A set of three booklets providing common sense approaches to personal assistance is now available from the ILRU. Unlike many manuals on personal assistance which describe tasks to be performed, Independent Living with Attendant Care focuses on how disabled persons and personal assistants can develop effective working relationships. Each booklets has its focus: the individual with a physical disability, the personal assistant, and the parents of disabled children. Among the topics discussed are locating a personal assistant, wording an advertisement, interviewing applicants, establishing satisfactory working arrangements, terminating an attendant, and developing back-up plans. For the assistant the themes are looking for employment, wording a "position-wanted" advertisement, clarifying key issues during and interview, and working out a satisfactory relationship. Also, overviews of the concepts of disability and Independent Living are given. The booklet directed to parents discusses recognizing implications the Independent Living Movement may have for disabled children, teaching children who have disabilities to be responsible, utilizing support systems, and identifying when to use personal assistants. Independent Living with Attendant Care is also intended to be useful to persons working in Independent Living centers, state agencies, and other rehabilitation facilities who wish to counsel severely disabled persons and their families about living independently with personal assistance.
Independent Living with Attendant Care: Personal Assistance for People with Disabilities: An Annotated Bibliography by Margaret Nosek, Ph.D., Carol Potter, M.S., Huong Quan, Ph.D., Yilin Zhu, M.S., ILRU, 1988.
Presents information about books, articles, and audiovisual materials covering a wide range of topics related to personal assistance. With descriptive summaries of over 150 entries, this reference guide will assist consumers, Independent Living specialists, and rehabilitation counselors in locating information about specific personal assistance options. Researchers, policymakers, advocates, and service providers will find the bibliography useful for reviewing the broad spectrum of personal assistance service systems and planning for the refinement and expansion of personal assistance services nationwide.
"Personal Assistance: Attendant Services", by Margaret A. Nosek, Ph.D., in Toward Independence: An Assessment of Federal Laws & Programs Affecting Persons with Disabilities - with Legislative Recommendations: Appendix. National Council on the Handicapped, ILRU, 1986.
A chapter from the Council's report to Congress presenting definitions and information on need and costs, funding sources, and issues surrounding delivery of attendant services program based on input from leaders in the field at a national conference sponsored by the Council, as well as the Council's recommendations to Congress.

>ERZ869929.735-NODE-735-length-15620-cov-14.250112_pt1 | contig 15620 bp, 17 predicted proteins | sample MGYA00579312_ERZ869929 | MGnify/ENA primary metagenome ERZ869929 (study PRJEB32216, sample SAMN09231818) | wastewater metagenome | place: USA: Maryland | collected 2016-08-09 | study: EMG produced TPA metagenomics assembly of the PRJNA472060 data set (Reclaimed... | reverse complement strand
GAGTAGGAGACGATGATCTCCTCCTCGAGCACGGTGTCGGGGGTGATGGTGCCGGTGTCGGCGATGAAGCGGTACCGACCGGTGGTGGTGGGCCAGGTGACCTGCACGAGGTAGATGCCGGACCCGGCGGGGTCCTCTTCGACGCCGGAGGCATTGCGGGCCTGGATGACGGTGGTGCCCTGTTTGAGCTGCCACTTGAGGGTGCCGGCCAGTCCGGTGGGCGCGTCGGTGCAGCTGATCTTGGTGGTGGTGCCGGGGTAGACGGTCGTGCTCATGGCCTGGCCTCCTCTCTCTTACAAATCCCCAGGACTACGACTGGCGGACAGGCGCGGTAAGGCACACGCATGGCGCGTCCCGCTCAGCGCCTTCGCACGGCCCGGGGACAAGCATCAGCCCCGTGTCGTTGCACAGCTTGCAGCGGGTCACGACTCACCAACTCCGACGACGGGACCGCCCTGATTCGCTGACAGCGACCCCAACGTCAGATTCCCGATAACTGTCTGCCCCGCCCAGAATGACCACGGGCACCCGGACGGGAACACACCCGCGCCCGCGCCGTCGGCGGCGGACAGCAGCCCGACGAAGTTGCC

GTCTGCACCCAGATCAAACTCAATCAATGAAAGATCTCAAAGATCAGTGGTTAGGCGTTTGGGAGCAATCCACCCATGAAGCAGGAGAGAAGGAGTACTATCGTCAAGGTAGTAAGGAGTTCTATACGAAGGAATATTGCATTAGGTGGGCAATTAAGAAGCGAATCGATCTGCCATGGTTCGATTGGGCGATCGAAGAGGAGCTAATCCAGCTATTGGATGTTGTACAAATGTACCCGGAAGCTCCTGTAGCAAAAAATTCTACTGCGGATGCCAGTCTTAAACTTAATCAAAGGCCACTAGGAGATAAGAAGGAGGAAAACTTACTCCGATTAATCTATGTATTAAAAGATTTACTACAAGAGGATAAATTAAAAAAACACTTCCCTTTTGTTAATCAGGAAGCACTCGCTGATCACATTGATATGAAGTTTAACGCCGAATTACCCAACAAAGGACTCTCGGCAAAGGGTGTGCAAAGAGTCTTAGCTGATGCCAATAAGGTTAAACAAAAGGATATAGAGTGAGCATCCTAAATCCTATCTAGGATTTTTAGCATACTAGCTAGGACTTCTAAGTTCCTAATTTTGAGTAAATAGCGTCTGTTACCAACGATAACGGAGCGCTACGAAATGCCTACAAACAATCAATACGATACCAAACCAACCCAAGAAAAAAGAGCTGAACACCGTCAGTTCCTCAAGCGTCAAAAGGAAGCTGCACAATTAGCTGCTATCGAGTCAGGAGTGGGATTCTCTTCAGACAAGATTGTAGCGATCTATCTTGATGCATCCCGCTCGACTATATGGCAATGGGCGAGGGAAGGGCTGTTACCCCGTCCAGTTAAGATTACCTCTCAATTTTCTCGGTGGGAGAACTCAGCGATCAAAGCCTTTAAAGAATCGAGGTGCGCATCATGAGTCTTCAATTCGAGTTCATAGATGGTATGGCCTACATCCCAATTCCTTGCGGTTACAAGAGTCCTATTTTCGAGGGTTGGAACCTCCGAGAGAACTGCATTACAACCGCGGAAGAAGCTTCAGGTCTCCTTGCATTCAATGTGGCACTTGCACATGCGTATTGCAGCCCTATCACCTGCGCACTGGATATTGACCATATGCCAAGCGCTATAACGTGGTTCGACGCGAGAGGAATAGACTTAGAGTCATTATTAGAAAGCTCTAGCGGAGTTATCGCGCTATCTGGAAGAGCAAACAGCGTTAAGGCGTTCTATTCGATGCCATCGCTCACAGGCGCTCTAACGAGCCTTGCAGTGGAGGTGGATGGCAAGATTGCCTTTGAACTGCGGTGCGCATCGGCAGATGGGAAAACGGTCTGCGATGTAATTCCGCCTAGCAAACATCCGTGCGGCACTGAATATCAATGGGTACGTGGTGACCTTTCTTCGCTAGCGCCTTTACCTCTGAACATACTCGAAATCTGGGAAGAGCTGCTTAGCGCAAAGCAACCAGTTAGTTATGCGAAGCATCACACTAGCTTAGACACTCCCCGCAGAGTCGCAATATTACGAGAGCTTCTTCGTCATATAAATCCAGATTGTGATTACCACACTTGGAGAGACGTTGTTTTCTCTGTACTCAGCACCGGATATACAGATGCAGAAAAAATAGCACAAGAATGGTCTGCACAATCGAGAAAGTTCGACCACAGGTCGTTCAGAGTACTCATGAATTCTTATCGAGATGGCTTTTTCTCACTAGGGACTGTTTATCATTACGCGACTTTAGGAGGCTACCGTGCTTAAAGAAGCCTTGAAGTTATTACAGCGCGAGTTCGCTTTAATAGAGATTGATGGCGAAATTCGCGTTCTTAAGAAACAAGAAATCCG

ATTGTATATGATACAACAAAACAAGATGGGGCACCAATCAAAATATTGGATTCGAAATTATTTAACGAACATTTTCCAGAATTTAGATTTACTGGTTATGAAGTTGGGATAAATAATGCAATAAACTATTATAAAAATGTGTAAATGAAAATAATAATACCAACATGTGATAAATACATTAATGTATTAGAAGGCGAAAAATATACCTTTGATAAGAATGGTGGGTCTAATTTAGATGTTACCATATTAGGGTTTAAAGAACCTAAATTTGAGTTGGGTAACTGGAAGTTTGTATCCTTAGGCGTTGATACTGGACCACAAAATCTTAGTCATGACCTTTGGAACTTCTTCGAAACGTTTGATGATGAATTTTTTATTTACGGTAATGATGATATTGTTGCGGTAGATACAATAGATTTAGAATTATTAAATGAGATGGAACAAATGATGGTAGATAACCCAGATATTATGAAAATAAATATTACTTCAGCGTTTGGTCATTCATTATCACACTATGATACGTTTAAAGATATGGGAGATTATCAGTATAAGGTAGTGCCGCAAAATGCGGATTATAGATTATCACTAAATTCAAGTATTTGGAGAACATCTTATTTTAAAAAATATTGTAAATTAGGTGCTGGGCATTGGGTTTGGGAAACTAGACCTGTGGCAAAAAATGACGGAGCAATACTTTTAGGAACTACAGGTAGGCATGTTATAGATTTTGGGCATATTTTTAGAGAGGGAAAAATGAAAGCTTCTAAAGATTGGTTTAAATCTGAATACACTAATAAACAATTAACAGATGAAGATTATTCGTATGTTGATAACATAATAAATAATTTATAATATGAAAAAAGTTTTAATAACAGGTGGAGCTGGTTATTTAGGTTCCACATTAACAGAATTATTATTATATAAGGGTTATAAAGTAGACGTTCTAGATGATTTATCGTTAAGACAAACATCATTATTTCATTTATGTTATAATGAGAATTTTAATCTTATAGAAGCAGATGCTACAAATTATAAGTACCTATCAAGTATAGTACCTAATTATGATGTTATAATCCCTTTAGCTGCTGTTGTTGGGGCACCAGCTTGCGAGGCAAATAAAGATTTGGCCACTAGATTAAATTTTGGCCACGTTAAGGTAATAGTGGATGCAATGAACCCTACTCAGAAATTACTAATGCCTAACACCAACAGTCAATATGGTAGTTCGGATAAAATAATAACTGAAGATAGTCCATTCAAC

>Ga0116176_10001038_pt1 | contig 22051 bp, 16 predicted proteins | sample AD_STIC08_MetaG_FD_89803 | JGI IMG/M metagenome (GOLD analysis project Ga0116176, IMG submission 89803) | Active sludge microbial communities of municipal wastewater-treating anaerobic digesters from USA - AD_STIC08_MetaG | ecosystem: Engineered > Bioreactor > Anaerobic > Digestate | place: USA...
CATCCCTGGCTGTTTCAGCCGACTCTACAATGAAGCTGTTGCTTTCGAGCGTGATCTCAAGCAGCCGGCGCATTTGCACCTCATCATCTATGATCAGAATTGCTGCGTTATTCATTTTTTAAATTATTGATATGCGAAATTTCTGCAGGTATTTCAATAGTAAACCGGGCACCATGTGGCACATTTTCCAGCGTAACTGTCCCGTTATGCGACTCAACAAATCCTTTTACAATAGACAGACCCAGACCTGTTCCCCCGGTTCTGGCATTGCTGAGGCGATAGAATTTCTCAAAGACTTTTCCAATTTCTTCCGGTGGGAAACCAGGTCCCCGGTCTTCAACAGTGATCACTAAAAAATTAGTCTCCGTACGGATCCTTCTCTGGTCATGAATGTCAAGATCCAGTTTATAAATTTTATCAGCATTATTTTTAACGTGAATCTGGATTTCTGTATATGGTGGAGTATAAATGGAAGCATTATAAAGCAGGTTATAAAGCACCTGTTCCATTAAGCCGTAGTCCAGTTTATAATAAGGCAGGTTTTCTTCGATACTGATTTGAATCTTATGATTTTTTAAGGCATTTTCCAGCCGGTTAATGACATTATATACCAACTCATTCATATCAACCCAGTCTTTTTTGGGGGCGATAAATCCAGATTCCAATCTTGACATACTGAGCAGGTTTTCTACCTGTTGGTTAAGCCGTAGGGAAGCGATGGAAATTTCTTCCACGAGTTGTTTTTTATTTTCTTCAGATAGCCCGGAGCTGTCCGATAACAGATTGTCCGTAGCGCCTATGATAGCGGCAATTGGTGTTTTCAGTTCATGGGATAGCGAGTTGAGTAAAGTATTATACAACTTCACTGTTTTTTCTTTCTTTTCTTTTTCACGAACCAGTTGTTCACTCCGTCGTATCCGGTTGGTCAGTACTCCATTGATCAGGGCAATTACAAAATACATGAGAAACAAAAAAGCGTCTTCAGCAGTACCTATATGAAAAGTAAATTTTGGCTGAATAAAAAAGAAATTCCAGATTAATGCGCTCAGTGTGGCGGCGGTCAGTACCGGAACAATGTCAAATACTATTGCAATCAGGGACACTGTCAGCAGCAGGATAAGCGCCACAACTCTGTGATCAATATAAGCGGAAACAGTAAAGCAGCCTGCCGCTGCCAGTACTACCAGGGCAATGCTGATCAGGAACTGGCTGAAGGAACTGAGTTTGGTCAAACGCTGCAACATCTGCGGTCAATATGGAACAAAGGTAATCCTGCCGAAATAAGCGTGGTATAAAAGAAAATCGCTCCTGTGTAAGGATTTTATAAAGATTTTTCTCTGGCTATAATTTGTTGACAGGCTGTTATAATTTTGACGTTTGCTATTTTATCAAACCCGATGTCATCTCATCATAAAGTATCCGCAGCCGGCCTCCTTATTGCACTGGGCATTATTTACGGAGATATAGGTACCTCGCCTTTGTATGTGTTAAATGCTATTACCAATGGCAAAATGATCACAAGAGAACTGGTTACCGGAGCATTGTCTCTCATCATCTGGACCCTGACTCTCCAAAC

Toward a National Policy on Attendant Care: The Dutch Backdrop. Conference report prepared by Margaret A. Nosek, Ph.D. for the World Rehabilitation Fund, 1985.
Contained in this conference report are summaries of presentations on personal assistance from an international perspective given by Gerben DeJong, Gini Laurie, and Adolf Ratzka. The summary of discussions among participants covers the assistance continuum, need and demand, eligibility, delivery of services, funding, and strategies for establishing a national attendant services system.
Bustin' Loose to Independence: Through Personal Attendant Services by Margaret A. Nosek, Ph.D., ILRU, 1988.
This four hour audiotape series and training package contains information on how persons with spinal cord injury and others with severe disabilities can gain independence by using attendant services. Self-assessment check lists, resource lists, and a course outline make up the accompanying written supplement. The audiotapes and written supplement are combined in a convenient ring binder/tape storage package. And additional audiotape and guide sheet for parents and service providers orients them to concepts, techniques, and issues related to living independently with attendant services.
Address: ILRU at Texas Institute for Rehabilitation, 2323 S. Shepherd, Suite 1000, Houston, TX 77019, United States.
The following resources are published by the Research and Training Center on Independent Living, University of Kansas:
Ulicny, G R, Adler, A B, Kennedy, S E, & Jones, M L (1988). A step-by-step guide to training and managing personal attendants. Lawrence: RTC/IL, University of Kansas.
Materials describe a consumer-directed model for training and managing personal attendants. The package consists of two manuals-one for consumers and one for ILC staff, and a training videotape.
Staff & Guest Authors (1984). "Disabled employers can increase their attendant management skills." Independent Living Forum, 2 (3).
Focuses on personal assistance and management skills and includes generic checklists, interview with consumer who used personal assistance model, legislative updates, book reviews, and article on aftereffects of head injury.
Ulicny, G, Adler, A B, & Jones, M L (1988). "Consumer-directed attendant management." American Rehabilitation, 14 (3).
Presents results of studies evaluating the effectiveness of the consumer-directed attendant training and management procedures.
Ulicny, G, & Jones, M L (1985). "Enhancing attendant management skills of persons with disabilities." American Rehabilitation, 11 (2).
Presents a model using performance checklists to enable disabled persons to train and manage their attendants more effectively.
Ulicny, G R, & Jones, M L (1987). "Consumer management of attendant services." NARIC Rehabilitation Research Review. Washington, DC: National Rehabilitation Center. Also available from NARIC, 4407 8th St., Washington, DD, 20017.
Analyzes review of attendant services focusing on research related to consumer-directed models. Results support consumer-directed model but suggest importance of long-term, large-scale demonstration projects.
Ulicny, G R, White, G W, Bradford, B, & Roste, C (in press). "Consumer exploitation by attendants: How often does it happen, what can be done about it?" Rehabilitation Counseling Bulletin.
Paper presents results of a survey designed to evaluate the magnitude of exploitation of consumers by personal attendants and to examine what consumers can do to decrease the likelihood of exploitation.
Address: RTC/IL, 4089 Dole Bldg./LSI,University of Kansas, Lawrence, KS 66045, United States.